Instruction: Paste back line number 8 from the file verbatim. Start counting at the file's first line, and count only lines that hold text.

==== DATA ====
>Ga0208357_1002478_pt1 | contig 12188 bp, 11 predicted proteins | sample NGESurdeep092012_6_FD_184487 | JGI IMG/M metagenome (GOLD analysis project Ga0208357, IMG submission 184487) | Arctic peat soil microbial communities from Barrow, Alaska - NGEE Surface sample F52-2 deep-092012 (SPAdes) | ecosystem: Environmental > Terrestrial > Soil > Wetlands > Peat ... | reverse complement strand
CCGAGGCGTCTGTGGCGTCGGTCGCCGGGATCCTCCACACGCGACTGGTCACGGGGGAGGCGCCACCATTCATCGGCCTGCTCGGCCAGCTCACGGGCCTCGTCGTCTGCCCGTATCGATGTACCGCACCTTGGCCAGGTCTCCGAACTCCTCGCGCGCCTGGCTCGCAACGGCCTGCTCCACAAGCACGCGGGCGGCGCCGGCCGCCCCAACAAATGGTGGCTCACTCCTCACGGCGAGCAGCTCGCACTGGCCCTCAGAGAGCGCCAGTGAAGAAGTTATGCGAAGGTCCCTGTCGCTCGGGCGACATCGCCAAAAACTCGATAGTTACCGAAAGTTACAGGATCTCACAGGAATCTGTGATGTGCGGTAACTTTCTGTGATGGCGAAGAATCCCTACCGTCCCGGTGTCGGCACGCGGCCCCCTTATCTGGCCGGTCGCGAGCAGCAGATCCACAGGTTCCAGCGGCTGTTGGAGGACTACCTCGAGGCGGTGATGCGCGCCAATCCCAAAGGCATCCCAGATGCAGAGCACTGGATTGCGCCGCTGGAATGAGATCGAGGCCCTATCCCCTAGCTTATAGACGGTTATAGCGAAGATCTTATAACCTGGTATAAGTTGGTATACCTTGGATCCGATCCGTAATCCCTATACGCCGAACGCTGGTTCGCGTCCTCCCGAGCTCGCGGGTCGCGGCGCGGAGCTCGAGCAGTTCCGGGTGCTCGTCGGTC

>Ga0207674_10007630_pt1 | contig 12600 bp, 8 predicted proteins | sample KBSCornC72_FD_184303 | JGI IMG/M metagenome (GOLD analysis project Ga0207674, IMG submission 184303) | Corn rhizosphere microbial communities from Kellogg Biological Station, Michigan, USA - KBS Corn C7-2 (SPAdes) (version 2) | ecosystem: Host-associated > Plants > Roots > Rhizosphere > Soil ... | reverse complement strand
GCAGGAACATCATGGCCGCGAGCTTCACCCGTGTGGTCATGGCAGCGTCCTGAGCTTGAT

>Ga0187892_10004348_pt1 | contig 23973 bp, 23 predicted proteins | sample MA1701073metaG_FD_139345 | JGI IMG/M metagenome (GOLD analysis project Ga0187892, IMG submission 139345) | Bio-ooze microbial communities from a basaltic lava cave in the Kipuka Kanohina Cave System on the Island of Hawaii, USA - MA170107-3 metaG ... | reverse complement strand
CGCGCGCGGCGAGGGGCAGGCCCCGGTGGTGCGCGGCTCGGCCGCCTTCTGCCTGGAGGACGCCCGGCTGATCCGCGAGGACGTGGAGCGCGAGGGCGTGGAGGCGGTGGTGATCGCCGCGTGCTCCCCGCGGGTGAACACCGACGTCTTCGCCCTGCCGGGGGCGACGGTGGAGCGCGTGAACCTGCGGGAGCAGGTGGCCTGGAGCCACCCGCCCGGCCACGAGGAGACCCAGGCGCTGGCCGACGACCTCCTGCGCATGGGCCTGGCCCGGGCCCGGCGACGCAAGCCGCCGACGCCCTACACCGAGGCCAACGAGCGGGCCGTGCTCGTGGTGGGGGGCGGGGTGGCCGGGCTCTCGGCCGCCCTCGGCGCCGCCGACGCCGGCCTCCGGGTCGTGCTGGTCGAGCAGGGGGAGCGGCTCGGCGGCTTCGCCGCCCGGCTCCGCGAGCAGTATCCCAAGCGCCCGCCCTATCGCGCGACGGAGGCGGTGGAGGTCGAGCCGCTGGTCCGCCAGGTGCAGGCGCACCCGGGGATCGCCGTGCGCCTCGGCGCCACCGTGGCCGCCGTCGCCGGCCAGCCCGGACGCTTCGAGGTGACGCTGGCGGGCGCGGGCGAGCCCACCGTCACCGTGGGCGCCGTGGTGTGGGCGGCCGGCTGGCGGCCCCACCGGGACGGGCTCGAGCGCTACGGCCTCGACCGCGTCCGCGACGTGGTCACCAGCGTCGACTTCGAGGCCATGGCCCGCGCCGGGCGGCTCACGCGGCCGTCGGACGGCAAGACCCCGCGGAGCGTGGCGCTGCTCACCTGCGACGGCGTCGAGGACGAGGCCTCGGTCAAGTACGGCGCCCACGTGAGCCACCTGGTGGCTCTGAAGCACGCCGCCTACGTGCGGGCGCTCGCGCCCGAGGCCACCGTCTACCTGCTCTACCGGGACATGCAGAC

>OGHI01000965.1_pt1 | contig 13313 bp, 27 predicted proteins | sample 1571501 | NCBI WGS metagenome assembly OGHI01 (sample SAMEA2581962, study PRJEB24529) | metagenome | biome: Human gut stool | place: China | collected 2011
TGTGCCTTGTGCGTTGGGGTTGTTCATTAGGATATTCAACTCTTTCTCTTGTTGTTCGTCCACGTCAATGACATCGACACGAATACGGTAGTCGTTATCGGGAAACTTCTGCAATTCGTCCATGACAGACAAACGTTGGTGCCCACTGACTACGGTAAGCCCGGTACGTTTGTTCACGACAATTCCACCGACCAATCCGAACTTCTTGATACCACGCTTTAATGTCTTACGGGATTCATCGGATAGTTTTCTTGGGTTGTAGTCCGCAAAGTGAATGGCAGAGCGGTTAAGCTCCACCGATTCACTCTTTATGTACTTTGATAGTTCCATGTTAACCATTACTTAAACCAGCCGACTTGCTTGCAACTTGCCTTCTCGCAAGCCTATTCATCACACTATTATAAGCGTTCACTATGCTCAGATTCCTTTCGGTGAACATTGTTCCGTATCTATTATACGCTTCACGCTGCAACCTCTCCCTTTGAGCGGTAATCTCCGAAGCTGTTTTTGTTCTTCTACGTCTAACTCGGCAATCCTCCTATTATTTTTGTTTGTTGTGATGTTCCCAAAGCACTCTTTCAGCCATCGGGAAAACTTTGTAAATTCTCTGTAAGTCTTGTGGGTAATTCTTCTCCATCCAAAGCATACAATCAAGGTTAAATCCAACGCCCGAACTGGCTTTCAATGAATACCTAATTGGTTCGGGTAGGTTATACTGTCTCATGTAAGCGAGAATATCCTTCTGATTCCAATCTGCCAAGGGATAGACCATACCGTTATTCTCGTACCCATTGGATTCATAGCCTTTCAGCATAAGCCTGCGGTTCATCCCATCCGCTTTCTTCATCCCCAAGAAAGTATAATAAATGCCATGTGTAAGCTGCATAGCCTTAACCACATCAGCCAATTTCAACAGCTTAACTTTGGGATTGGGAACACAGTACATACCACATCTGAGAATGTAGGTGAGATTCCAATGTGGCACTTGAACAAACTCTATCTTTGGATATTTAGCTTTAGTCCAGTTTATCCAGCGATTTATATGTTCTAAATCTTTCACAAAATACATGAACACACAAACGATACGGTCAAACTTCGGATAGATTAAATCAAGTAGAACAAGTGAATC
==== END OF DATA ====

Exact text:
TGTGCCTTGTGCGTTGGGGTTGTTCATTAGGATATTCAACTCTTTCTCTTGTTGTTCGTCCACGTCAATGACATCGACACGAATACGGTAGTCGTTATCGGGAAACTTCTGCAATTCGTCCATGACAGACAAACGTTGGTGCCCACTGACTACGGTAAGCCCGGTACGTTTGTTCACGACAATTCCACCGACCAATCCGAACTTCTTGATACCACGCTTTAATGTCTTACGGGATTCATCGGATAGTTTTCTTGGGTTGTAGTCCGCAAAGTGAATGGCAGAGCGGTTAAGCTCCACCGATTCACTCTTTATGTACTTTGATAGTTCCATGTTAACCATTACTTAAACCAGCCGACTTGCTTGCAACTTGCCTTCTCGCAAGCCTATTCATCACACTATTATAAGCGTTCACTATGCTCAGATTCCTTTCGGTGAACATTGTTCCGTATCTATTATACGCTTCACGCTGCAACCTCTCCCTTTGAGCGGTAATCTCCGAAGCTGTTTTTGTTCTTCTACGTCTAACTCGGCAATCCTCCTATTATTTTTGTTTGTTGTGATGTTCCCAAAGCACTCTTTCAGCCATCGGGAAAACTTTGTAAATTCTCTGTAAGTCTTGTGGGTAATTCTTCTCCATCCAAAGCATACAATCAAGGTTAAATCCAACGCCCGAACTGGCTTTCAATGAATACCTAATTGGTTCGGGTAGGTTATACTGTCTCATGTAAGCGAGAATATCCTTCTGATTCCAATCTGCCAAGGGATAGACCATACCGTTATTCTCGTACCCATTGGATTCATAGCCTTTCAGCATAAGCCTGCGGTTCATCCCATCCGCTTTCTTCATCCCCAAGAAAGTATAATAAATGCCATGTGTAAGCTGCATAGCCTTAACCACATCAGCCAATTTCAACAGCTTAACTTTGGGATTGGGAACACAGTACATACCACATCTGAGAATGTAGGTGAGATTCCAATGTGGCACTTGAACAAACTCTATCTTTGGATATTTAGCTTTAGTCCAGTTTATCCAGCGATTTATATGTTCTAAATCTTTCACAAAATACATGAACACACAAACGATACGGTCAAACTTCGGATAGATTAAATCAAGTAGAACAAGTGAATC